The current leader of the race has the luxury of the strongest team and he should have a good number of riders left with him at the foot of the climb. Even if we see some crazy things early on, then Sky should have at least 3, if not 4 riders with Thomas. They’ll be able to set tempo and control affairs on the footslopes of the climb but he might have to do it himself if we get attacks on the steeper sections. Thomas was closest to Quintana on Terminillo last year and an equally good performance here could see him fighting for the win. He packs a good sprint which could be key.

Chris Froome.

Will we see him on the attack? Sitting only 3 seconds down on Thomas, he might be given the license to go on the move on the final climb, forcing others to chase and allowing Thomas to get an “easy” ride behind. He’s had an ok start to his season but he does seem a bit fatigued and laboured – although that is his normal style on the bike anyway! Like anytime he races outside the Tour, I wouldn’t be surprised to see him win or come 20th.

Mikel Landa.


The Movistar man won’t fear the steep gradients and long climb, in fact he will relish it. He started off his season in surprisingly good form, considering he normally takes a few races to get going. The Sky boys will be scared of Landa, knowing what he can do. Will it be Landani to take the win?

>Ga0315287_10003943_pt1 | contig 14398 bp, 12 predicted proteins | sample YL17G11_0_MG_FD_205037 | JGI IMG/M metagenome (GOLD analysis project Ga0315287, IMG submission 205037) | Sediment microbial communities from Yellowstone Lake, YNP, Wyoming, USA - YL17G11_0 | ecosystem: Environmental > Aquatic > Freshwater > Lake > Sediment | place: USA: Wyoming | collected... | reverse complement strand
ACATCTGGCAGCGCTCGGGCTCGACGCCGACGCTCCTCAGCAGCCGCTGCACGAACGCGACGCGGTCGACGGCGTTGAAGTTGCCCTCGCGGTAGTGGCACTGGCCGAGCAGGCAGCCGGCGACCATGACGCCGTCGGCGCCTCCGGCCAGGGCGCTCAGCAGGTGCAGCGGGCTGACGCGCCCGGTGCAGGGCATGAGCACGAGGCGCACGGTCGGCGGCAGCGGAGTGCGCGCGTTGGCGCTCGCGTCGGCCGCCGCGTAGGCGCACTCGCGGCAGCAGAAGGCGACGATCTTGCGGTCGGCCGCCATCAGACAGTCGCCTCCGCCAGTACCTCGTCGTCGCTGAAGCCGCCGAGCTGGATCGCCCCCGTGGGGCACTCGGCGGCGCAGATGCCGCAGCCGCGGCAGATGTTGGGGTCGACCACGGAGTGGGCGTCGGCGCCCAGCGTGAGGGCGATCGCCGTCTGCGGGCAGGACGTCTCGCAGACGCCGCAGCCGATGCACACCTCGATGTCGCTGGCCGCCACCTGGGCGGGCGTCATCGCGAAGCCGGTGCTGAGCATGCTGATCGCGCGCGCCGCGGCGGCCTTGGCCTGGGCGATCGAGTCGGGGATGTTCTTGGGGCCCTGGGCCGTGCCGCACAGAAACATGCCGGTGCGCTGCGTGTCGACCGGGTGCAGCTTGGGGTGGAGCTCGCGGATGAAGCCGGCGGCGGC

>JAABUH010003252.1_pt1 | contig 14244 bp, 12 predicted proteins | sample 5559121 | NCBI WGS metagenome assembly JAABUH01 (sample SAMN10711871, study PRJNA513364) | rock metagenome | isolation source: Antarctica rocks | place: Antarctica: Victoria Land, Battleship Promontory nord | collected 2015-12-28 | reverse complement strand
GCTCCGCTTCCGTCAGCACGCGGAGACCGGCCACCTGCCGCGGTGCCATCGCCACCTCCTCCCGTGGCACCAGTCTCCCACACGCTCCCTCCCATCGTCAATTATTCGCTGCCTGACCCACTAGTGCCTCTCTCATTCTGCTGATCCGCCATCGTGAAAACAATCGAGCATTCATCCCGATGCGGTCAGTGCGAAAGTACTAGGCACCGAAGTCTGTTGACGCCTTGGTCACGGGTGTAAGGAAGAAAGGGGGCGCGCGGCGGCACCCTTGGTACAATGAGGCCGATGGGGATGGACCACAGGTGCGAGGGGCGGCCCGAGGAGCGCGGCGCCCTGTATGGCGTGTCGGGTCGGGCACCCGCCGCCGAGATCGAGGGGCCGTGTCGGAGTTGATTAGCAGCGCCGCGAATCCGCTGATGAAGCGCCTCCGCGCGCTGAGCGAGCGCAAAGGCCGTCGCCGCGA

Rigoberto Uran.

A rider who goes well in the classics but as we saw at the Tour last year, can climb with the very best too. He was going well back in his home country of Colombia but I’m intrigued to see if that form has continued back in Europe. A 5th place on today’s stage suggests he’s going fairly well. Uran is a big danger for the stage win compared to some of the other GC guys because he packs arguably the fastest sprint out of the lot.

Adam Yates.

Strong on today’s final climb, he left it just too late to catch Roglic but it was an impressive performance nonetheless. He’s not afraid to attack and we all know he’s very competent on the steeper stuff. Quite far down on GC (almost a minute) will he be able to get a gap and hold it?


None of the above win though as we’ll see Romain Bardet on the top step tomorrow.


I have been very impressed with the Ag2R man’s start to the season; he’s finished in the top 10 of the four one-day races he has completed before Tirreno. That included a gutsy performance in Strade which resulted in a second place but also a strong solo win in the Classic de l’Ardeche. He’s been a frontrunner in Liege before with a 6th place last year and he also won the Peyragudes of the Tour; two examples that he won’t be afraid of the distance. Given his god-awful ability on a time trial bike, he might just be given the leeway to slip away in the closing kilometres.


1pt WIN Bardet @ 14/1

1pt WIN Uran @ 14/1


Thanks as always for reading, who do you think will win tomorrow? Will we see the expected GC showdown or will the break spring a surprise? Anyway,

Those were My Two Spokes Worth.